Chapter 5: Relativity (Volume 3)

# 5 Introduction

Samuel J. Ling; Jeff Sanny; and William Moebs

## Chapter Outline

The special theory of relativity was proposed in 1905 by Albert Einstein (1879–1955). It describes how time, space, and physical phenomena appear in different frames of reference that are moving at constant velocity with respect to each other. This differs from Einstein’s later work on general relativity, which deals with any frame of reference, including accelerated frames.

The theory of relativity led to a profound change in the way we perceive space and time. The “common sense” rules that we use to relate space and time measurements in the Newtonian worldview differ seriously from the correct rules at speeds near the speed of light. For example, the special theory of relativity tells us that measurements of length and time intervals are not the same in reference frames moving relative to one another. A particle might be observed to have a lifetime of in one reference frame, but a lifetime of in another; and an object might be measured to be 2.0 m long in one frame and 3.0 m long in another frame. These effects are usually significant only at speeds comparable to the speed of light, but even at the much lower speeds of the global positioning satellite, which requires extremely accurate time measurements to function, the different lengths of the same distance in different frames of reference are significant enough that they need to be taken into account.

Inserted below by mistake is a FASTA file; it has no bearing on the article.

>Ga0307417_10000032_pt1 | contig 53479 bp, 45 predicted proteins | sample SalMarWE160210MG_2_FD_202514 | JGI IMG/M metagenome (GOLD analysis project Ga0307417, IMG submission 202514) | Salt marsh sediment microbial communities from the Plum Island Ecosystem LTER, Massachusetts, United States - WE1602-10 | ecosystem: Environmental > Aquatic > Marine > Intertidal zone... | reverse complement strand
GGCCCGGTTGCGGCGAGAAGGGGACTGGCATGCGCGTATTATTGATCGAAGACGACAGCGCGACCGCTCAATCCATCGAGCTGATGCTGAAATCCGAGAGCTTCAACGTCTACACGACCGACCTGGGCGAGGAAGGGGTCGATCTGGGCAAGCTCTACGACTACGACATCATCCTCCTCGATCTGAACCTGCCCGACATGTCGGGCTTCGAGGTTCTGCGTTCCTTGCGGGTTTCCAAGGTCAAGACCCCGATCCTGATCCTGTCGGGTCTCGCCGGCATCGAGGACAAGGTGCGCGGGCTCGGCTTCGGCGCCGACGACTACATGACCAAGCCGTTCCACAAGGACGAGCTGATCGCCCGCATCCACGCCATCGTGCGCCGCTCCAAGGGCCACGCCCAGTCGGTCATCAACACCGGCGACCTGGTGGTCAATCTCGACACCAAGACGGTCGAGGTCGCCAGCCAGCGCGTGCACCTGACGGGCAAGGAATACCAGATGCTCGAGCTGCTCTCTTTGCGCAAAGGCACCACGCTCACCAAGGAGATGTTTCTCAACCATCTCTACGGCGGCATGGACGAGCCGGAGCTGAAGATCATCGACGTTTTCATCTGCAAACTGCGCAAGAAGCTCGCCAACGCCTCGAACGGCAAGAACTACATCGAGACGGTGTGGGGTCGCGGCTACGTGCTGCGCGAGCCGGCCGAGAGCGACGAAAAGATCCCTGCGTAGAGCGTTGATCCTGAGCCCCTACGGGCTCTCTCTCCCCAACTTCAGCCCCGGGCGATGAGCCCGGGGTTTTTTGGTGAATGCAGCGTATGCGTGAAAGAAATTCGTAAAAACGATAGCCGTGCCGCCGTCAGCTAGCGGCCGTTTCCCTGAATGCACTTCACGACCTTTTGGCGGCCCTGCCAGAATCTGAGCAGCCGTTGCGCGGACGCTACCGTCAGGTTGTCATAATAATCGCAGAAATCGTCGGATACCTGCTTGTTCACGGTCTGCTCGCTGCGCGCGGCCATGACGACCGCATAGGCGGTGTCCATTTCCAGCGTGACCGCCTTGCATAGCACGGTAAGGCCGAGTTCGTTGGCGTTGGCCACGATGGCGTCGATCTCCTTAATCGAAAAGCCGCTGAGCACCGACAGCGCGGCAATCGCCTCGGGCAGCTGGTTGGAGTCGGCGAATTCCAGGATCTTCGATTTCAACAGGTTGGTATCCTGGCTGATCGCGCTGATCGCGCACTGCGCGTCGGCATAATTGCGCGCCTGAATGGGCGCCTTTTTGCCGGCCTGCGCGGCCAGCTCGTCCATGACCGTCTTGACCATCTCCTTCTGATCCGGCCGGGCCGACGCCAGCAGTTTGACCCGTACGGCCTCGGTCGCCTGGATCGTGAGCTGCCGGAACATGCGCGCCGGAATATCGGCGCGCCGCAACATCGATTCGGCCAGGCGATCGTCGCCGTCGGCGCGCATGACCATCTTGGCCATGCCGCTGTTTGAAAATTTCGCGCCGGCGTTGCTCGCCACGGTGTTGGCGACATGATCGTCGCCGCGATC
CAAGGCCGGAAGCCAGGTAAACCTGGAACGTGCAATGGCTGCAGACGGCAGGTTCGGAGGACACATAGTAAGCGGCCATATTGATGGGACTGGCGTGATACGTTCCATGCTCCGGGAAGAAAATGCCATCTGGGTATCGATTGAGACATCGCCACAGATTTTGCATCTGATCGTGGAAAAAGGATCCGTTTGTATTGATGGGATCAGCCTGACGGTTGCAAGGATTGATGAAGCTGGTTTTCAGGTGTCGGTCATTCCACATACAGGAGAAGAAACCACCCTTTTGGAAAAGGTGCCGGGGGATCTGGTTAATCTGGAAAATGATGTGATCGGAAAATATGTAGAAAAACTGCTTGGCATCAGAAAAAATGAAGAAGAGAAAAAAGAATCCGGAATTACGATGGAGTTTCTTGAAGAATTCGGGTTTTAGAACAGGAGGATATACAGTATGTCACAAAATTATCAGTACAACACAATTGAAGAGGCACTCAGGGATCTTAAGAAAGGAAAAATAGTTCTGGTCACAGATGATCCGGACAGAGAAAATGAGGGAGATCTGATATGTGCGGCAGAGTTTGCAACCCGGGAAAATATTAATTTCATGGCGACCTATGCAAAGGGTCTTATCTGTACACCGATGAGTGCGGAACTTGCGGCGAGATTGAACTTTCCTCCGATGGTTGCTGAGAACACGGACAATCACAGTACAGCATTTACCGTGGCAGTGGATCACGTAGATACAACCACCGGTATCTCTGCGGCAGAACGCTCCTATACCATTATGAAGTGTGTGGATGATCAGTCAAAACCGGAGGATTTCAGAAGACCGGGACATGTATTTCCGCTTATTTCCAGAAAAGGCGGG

Unlike Newtonian mechanics, which describes the motion of particles, or Maxwell’s equations, which specify how the electromagnetic field behaves, special relativity is not restricted to a particular type of phenomenon. Instead, its rules on space and time affect all fundamental physical theories.

The modifications of Newtonian mechanics in special relativity do not invalidate classical Newtonian mechanics or require its replacement. Instead, the equations of relativistic mechanics differ meaningfully from those of classical Newtonian mechanics only for objects moving at relativistic speeds (i.e., speeds less than, but comparable to, the speed of light). In the macroscopic world that you encounter in your daily life, the relativistic equations reduce to classical equations, and the predictions of classical Newtonian mechanics agree closely enough with experimental results to disregard relativistic corrections.